13. (tie) Coors Field, Miller Park

As I wrote yesterday, beer names — especially beer brands that have some local history, even if they’re no longer local brands — go pretty well with baseball. Hot dogs, apple pie and Chevrolet have nothin’ on beer for a good baseball association. Which makes me wonder why Chevrolet has never tried to name a ballpark. If it outbid Comerica in Detroit it could have Chevrolet Park right next to Ford Field. And, frankly, the ballpark has a better, more visible location than the football field. Lost chances, man.

15 (tie). Tropicana Field, Minute Maid Park, Target Field, Petco Park

If you’re going to have a corporate name for a baseball field — and if you can’t get beer — name it after a consumer product everyone can easily purchase on an impulse or a retail brand that is super accessible. Sell some o.j. at the park. Have a little mini store on-site. All the better if the product is not high-end so everyone can identify with it. We may not come together in the civic space like we once did, but dammit, all of us go to discount stores, pet stores or drink orange juice, so at least these evoke a common, even if corporate, experience.

These kinds of names also create some cool signage. I think commercial design can be art and it can be pretty attractive. Retail brands like these have to have eye-catching graphics in order to attract customers and to create a brand identity, and these lend themselves to some neat in-park graphics and signs.

 

BLAND AND UNINSPIRING CORPORATE NAMES

19. Rogers Centre

If the place had its old name — SkyDome — it’d probably be at or near the top. yes, “[Team] [Park/Stadium]” is the current classic, but there is a lost classic genre of ballpark names: the inspirational and aspirational name.

Did you know that there was once a park in Cincinnati called “Palace of the Fans?” My God, is that fantastic! Sportsman’s Park was kinda like that too. Descriptive beyond just saying who played there. They wanted to be places for something, dammit. “SkyDome” was in that broad category. “Our roof literally opens to the heavens! It is a dome that honors the sky!” Or something. Maybe that’s earnest and corny, but the older and less concerned I am with trying to be cool, the more I love earnest corny.

Now it’s named after a giant telecommunications/cable company. Looking to the sky became far too ambitious. Now we look toward, I dunno, “mobile solutions” and “delivering real, sustainable value to our stakeholders” or whatever the P.R. department of companies like Rogers claim the company is doing in a given quarter.

20. T-Mobile Park

If the example of other ballparks which have had multiple corporate names over the years is any guide, people are gonna call the Mariners’ park “Safeco Field” for many, many years. I have no idea why the people at T-mobile don’t realize this, but if you have a marketing budget and you don’t spend it all the guys up on 6 are gonna slash your marketing budget next year, so why not spend a few million to align your brand with that of a perpetually underachieving baseball team?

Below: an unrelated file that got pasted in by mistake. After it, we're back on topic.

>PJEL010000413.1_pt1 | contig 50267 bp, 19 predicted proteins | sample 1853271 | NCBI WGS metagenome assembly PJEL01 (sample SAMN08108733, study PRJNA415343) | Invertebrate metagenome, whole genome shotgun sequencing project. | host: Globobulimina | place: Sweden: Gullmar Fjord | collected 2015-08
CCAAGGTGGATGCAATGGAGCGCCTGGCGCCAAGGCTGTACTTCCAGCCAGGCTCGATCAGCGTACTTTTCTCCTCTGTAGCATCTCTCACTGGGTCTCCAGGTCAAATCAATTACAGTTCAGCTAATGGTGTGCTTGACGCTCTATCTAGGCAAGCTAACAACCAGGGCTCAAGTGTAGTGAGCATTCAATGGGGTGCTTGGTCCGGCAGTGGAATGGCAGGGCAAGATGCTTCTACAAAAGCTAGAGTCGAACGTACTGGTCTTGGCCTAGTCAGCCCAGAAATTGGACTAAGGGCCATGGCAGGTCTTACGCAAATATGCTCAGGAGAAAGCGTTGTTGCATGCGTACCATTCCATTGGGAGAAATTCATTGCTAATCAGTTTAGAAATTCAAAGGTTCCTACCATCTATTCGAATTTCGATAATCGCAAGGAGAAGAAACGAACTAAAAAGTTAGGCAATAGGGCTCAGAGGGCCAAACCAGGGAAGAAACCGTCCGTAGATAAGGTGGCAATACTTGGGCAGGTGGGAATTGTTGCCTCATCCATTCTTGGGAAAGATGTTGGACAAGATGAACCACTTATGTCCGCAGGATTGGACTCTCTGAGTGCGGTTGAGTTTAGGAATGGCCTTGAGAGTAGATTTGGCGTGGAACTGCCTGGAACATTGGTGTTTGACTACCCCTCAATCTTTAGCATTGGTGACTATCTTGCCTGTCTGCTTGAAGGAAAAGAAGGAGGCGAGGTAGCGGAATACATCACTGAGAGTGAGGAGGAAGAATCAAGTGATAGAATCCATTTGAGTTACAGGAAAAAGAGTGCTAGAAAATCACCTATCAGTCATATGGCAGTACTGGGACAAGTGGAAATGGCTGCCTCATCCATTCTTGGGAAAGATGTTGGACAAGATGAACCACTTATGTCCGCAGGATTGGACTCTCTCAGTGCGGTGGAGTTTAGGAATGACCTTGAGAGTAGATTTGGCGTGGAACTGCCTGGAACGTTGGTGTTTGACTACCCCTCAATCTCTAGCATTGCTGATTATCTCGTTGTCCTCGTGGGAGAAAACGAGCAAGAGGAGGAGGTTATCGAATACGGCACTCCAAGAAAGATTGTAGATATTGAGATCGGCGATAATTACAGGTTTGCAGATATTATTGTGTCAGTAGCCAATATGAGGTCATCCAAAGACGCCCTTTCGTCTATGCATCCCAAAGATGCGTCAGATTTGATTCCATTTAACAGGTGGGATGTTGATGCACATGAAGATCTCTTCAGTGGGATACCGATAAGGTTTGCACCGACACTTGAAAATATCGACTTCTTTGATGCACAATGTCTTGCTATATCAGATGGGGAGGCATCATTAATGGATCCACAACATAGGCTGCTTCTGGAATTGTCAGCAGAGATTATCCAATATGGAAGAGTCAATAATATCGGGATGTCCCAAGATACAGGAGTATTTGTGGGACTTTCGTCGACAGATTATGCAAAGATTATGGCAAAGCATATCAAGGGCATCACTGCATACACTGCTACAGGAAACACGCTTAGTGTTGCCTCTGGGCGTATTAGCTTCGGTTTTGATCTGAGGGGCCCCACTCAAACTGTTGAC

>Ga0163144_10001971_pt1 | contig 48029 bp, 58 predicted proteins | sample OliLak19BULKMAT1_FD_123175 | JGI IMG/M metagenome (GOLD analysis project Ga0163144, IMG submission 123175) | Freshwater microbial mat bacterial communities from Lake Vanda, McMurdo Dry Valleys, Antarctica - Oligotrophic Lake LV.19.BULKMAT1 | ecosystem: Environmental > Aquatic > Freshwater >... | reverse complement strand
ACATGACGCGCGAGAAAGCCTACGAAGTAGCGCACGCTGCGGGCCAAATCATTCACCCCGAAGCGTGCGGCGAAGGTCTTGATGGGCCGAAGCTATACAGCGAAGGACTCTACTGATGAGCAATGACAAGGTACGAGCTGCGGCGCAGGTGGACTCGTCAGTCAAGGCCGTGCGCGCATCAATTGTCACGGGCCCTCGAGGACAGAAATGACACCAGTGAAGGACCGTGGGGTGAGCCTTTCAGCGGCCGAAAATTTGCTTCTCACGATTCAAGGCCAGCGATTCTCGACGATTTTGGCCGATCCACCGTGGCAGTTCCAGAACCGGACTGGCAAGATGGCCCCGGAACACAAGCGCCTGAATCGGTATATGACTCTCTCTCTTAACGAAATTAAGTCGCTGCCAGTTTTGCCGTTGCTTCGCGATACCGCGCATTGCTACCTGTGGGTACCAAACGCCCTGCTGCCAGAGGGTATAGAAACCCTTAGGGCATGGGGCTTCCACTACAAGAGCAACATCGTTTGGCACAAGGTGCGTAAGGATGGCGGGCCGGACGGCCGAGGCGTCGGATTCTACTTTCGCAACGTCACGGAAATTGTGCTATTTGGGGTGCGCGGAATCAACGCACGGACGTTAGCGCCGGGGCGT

21. (tie) Chase Field, Citi Field, Citizens Bank Park, Comerica Park, PNC Park, Globe Life Field

Branding is all about creating positive associations with your product so, on some level, I get that banks and insurance companies — which present neutral associations at best, but often negative associations for people who interact with then — wanna slap their names on a stadium. “Sure, we denied your claim and/or charged you $48.75 for not maintaining your minimum balance, but Let’s Go Mets, am I right?!”

For me though these all just underline how much of a business baseball is. Yes, I know it is a business, but at least for a couple of hours I’d like to pretend that I’m at the park to enjoy a baseball game rather than to help further enrich the very rich men who own this team and their business partners. And unlike the consumer products above, it’s not like this can be very useful advertising anyway. People don’t switch banks on a whim and when they do switch banks it’s not because they like how the brand has positioned itself or that it associated itself with something else I like. It’s because the rates are lower or the fees are lower or because, unlike all the other banks, this or that one was dumb enough to extend my over-extended ass credit. In no case does someone leave a Phillies game and say “Man, that Aaron Nola was dealin’ today. Ya know what? I’m withdrawing my money from Chase and puttin’ it in an interest-bearing checking account at Citizens Bank!” At least I hope not.

 

THE TRULY TERRIBLY NAMED BALLPARKS 

27. (tie) Oracle Park, RingCentral Coliseum (maybe?)